Healthcare 2020: A Vision For Singapore’s Future

Like most national populations, the population of independent city-state, Singapore, is growing older. Since the population is ageing and will require more and more health care services as time passes, the Ministry of Health has created a new plan (Healthcare 2020), which is designed to help patients access consultations and treatment plans in a faster, more efficient manner. Announced by the Minister of Health, this new plan will increase the number of hospital beds and community beds. There will be eighteen hundred new hospital beds by the target year (2020), as well as thirty-seven hundred community beds. Five years from now, thirty-seven hundred new beds will be available via hospitals and community facilities.

While boosting bed numbers is certainly important, there is more to strengthening a health care system for the future. Therefore, Singapore’s government health care leaders are considering how to boost health care productivity and how to streamline efficiency, without placing the nation in unnecessary debt.

According to a study which was conducted via Bloomberg during 2014, Singapore already has a good healthcare system which is better than any other. It ranks number one worldwide. However, the cost of delivering this exceptional level of health care service to Singapore residents is on the upswing. For this reason, healthcare officials in the country are exploring new models for service delivery, as adopting new models may allow the system to delivery benefits to patients for a lower overall price.

Wellness Programs May Increase

One important adjustment is making community wellness programs more commonplace and easier for all types of people to access. These wellness programs will give citizens the opportunity to liaise with pros in healthcare without going to hospitals. This may encourage citizens to visit doctors less frequently, as they are able to access some advice and care via wellness programs. Wellness programs in workplaces may also be subsidized or otherwise supported.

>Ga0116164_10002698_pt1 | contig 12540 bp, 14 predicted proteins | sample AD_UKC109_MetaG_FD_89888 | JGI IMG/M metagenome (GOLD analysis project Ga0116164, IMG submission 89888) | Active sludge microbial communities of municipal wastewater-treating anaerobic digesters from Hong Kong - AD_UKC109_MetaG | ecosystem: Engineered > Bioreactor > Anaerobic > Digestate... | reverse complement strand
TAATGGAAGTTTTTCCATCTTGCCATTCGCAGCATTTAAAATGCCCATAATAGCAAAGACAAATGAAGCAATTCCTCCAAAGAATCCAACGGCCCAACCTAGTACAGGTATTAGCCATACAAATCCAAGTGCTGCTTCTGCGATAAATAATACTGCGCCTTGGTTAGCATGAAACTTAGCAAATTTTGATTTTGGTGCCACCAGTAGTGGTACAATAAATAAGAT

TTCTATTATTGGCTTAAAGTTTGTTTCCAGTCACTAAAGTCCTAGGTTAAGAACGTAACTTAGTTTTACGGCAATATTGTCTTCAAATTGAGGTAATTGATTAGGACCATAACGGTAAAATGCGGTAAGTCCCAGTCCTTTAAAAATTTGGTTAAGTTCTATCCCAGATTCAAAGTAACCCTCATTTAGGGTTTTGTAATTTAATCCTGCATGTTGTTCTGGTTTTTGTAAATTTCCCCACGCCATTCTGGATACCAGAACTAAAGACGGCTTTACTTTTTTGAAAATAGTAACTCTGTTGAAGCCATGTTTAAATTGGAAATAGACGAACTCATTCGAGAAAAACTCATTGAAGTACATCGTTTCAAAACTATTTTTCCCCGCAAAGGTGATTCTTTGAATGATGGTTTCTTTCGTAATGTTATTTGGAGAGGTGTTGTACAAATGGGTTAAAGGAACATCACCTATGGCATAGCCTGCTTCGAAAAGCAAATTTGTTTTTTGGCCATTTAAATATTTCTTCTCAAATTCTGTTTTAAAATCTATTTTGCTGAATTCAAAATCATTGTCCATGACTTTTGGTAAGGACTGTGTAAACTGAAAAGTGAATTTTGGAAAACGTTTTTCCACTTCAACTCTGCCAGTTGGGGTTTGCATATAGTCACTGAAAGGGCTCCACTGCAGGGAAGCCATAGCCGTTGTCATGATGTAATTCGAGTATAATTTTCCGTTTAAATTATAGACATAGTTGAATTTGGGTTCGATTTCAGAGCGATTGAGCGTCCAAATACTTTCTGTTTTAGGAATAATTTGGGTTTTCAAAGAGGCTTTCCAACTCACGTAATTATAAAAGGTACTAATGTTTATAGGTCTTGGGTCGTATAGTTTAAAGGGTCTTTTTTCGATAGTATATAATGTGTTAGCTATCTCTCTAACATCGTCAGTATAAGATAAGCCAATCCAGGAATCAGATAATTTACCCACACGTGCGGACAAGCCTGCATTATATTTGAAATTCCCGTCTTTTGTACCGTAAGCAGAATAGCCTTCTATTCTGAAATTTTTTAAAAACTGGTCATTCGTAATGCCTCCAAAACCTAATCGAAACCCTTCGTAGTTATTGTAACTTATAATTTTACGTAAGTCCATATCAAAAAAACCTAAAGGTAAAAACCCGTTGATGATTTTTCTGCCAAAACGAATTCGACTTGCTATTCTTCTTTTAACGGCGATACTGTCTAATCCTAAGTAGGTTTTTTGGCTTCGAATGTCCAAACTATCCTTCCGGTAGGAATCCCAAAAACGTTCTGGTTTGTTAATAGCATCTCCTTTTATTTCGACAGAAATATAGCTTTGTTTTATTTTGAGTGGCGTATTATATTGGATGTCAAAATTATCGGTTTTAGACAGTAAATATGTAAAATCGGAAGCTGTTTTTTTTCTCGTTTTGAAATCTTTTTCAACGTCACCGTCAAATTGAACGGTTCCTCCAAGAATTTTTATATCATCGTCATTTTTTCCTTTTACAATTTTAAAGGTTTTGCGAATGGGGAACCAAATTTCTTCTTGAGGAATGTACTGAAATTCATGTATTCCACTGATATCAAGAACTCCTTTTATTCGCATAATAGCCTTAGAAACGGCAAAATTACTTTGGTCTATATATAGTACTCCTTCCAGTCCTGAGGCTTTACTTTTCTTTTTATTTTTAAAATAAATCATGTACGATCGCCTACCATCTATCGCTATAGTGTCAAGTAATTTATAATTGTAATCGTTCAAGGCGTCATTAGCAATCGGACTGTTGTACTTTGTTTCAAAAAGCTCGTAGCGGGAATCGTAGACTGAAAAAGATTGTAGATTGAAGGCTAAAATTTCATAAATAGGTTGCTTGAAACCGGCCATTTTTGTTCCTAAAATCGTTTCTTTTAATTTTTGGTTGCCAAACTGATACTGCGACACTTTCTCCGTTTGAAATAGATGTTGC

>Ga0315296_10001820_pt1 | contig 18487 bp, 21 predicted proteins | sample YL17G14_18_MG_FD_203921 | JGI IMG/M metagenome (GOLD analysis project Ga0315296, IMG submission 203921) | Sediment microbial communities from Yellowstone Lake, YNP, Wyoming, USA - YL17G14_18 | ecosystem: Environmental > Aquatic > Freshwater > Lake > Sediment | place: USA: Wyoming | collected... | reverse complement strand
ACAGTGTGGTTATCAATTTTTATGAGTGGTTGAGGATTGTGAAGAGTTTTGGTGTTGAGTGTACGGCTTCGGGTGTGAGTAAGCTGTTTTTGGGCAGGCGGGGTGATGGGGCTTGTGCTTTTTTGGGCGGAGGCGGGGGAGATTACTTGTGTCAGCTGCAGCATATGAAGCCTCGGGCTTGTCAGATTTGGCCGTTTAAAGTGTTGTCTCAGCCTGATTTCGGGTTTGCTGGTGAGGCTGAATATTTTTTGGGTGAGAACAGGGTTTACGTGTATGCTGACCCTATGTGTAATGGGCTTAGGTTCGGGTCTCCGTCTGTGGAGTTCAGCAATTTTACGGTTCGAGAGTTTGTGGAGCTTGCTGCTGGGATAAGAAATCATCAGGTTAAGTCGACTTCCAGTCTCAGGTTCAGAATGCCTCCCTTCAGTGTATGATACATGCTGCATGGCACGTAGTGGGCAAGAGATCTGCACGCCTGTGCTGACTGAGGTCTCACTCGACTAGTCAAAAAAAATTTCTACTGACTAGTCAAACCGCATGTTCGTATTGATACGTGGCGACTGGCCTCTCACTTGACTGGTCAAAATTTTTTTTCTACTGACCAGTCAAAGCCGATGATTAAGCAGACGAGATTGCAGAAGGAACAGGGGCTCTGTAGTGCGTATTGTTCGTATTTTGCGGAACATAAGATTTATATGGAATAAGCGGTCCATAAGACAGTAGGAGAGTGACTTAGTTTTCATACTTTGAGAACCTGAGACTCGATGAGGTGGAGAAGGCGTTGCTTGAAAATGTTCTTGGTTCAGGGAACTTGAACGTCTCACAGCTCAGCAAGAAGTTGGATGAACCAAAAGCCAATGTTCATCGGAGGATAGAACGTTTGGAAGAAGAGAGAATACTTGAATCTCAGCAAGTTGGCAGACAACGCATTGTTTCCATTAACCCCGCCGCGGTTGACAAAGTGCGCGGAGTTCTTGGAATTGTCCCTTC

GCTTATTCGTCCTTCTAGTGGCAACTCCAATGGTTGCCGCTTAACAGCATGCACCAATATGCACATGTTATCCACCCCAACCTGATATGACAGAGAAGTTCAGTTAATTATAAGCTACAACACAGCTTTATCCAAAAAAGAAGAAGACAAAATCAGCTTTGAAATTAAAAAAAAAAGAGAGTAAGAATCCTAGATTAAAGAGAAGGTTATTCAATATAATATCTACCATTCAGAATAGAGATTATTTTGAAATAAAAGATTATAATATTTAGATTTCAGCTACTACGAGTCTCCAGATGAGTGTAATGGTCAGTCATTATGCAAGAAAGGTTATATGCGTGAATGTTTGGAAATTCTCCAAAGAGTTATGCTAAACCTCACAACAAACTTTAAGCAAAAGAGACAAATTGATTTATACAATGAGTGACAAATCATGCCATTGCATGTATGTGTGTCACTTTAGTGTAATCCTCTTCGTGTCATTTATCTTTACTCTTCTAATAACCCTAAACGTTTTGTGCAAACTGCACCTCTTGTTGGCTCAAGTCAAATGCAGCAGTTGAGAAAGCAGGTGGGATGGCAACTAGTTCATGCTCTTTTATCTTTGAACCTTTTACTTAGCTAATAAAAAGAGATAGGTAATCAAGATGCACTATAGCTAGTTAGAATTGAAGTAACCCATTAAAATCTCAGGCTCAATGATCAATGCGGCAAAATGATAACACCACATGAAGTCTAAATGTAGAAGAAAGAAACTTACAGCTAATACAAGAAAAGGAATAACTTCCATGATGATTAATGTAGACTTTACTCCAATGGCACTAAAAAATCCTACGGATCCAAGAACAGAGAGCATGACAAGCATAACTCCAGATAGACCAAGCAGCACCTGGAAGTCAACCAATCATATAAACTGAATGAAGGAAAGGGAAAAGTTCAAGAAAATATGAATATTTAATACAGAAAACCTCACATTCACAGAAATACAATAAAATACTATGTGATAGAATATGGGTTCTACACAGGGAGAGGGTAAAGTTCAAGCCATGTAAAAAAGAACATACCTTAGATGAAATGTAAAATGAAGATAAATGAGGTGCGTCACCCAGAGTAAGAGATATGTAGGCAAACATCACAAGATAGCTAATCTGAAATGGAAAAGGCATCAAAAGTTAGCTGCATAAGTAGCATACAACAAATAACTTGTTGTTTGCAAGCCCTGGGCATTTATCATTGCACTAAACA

Other countries have embraced the power of community and workplace-based wellness programs, as well as new strategies for delivering healthcare without the usual high expense. For example, developed nations in Northern Europe are relying on these programs to take some of the pressure of their overburdened health care systems.

Currently, citizens in Singapore live to an average age of 82.1, which is a long lifespan when compared to a lot of other countries. However, despite the success of the healthcare system, it boasts lower costs than most, with healthcare in Singapore comprising just four and a half percent of the country’s GDP (Gross Domestic Product).

Since the population is ageing, new delivery models may be needed in order to continue offering health care services which don’t eat up a larger chunk of the nation’s GDP. Video instructions for wellness may be used more frequently in order to share vital healthcare information with the community. Video has the power to allow for remote education, prevention and consultation. Teleconferencing and other modern methods of touching base may also offer the same benefits.

Telemedicine is the term for this type of healthcare service delivery and it may be a term that you hear a lot more in the future.

Nick James writes for Company Stamp Singapore Pte Ltd, where he wrote most of the website content. He wrote the article “Eco Friendly Rubber Stamps” and “How to make your Company Stamps look impressive”.